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Challenges And Promise Lie Ahead For South Sudan


Women wave South Sudanese flags as they attend the country's anniversary celebrations, at the John Garang mausoleum in Juba, South Sudan, Monday, July 9, 2012.

The United States congratulates South Sudanese leaders for their hard work building governing structures and a foundational legal framework.

Barely a week after citizens here in the United States marked the anniversary of our independence 236 years ago, the world’s newest nation, the Republic of South Sudan, joined the celebration by marking its first anniversary as a free nation. Though many issues remain unresolved in the split from Sudan last summer, the public mood in the capital Juba and other areas was festive on Independence Day, July 9, as the South Sudanese basked in the pride and promise of their political freedom.

The United States congratulates South Sudanese leaders for their hard work building governing structures and a foundational legal framework. We commend you for your commitment to begin fulfilling your promise to the people of South Sudan to provide security, accountability and systematic respect for human rights.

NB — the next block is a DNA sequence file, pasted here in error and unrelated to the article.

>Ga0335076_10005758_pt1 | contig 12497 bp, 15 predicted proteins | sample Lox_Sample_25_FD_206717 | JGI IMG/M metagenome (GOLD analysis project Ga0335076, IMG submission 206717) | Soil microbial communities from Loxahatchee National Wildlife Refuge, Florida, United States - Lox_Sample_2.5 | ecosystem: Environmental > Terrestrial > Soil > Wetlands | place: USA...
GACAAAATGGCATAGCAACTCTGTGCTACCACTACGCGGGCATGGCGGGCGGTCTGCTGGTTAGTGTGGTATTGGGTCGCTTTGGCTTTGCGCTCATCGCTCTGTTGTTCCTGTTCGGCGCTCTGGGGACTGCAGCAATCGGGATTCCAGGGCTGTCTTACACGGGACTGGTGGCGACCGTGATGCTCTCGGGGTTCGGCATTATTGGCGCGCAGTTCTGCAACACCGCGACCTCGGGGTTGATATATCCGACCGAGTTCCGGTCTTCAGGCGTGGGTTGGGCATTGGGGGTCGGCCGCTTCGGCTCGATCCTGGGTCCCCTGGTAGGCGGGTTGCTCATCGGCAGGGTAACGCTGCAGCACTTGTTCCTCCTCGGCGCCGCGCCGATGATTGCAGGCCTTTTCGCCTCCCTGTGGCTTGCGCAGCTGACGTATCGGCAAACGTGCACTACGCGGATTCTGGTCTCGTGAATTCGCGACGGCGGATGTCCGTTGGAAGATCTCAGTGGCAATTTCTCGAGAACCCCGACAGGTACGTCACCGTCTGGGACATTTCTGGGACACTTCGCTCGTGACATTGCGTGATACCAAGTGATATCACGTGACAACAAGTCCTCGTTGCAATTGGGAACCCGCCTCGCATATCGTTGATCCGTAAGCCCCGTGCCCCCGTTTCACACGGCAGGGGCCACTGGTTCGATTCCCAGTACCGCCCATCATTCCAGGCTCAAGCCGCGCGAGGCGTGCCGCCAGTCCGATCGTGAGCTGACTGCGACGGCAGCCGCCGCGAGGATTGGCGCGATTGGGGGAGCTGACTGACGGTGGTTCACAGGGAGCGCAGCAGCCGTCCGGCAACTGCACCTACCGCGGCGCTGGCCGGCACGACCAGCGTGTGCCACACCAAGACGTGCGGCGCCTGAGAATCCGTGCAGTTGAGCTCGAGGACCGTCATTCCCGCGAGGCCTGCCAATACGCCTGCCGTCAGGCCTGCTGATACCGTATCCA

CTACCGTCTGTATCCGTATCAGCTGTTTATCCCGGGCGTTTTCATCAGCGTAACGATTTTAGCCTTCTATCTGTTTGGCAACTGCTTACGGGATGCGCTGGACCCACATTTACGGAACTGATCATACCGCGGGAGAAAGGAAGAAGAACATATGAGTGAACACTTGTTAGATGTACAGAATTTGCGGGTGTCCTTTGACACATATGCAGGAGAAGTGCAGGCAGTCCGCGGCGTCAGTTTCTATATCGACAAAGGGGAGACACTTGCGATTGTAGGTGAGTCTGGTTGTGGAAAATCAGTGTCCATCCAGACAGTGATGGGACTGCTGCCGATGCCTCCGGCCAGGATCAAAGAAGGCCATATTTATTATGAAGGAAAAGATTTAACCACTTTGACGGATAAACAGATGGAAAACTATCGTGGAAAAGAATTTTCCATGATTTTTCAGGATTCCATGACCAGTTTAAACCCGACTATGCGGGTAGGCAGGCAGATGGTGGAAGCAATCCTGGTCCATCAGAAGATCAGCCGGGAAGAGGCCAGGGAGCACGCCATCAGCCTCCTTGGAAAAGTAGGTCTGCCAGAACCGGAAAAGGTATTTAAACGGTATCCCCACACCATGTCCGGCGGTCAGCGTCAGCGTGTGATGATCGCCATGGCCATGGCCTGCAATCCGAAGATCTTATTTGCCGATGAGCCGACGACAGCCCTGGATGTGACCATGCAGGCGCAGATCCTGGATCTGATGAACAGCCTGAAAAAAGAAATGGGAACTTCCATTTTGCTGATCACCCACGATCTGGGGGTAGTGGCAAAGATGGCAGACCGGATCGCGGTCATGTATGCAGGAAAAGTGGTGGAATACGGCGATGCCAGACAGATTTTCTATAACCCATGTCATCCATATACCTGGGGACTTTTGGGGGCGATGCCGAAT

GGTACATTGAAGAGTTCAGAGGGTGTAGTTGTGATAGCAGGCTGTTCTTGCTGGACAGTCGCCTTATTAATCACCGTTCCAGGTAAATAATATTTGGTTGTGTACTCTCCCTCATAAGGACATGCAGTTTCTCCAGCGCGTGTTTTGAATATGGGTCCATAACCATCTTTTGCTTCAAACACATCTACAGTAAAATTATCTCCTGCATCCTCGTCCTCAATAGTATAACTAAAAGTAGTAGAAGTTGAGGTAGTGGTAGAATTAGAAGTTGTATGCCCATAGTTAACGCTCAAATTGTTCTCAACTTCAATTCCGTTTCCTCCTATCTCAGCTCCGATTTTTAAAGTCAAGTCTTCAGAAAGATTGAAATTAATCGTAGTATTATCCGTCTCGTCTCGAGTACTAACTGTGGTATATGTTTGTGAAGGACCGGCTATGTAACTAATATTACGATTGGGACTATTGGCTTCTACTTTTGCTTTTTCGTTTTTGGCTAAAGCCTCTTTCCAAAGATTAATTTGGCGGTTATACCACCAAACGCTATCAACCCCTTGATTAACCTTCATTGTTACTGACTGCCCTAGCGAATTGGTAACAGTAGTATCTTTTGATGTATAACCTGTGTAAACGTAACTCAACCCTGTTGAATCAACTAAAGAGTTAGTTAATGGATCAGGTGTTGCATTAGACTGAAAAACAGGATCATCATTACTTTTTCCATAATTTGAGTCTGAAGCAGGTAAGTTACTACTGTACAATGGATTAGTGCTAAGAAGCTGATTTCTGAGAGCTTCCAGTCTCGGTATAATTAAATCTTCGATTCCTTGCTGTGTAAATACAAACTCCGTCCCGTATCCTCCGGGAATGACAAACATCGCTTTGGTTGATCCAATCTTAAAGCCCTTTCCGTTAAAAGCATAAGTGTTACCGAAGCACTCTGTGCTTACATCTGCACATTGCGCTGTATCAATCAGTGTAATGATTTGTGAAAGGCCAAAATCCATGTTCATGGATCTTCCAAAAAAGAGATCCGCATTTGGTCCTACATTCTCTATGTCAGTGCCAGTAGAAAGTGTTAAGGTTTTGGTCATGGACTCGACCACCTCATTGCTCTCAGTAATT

Equal challenges lie ahead. Years of conflict have resulted in a lack of many basics for the Sudanese people, including schools, health facilities, roads and jobs. The people of South Sudan have repeatedly proven their ability to overcome great odds, however. May this new beginning for the people of South Sudan continue to be used as an opportunity to build a nation that embodies the hopes, values and diversity of its citizens.

The United States remains committed to helping South Sudan meet the challenges it faces and build a free, democratic and inclusive society – one that is at peace both internally and with its neighbors. The strong ties between the people of our two nations go back many years, and we will build on this partnership in the years to come.

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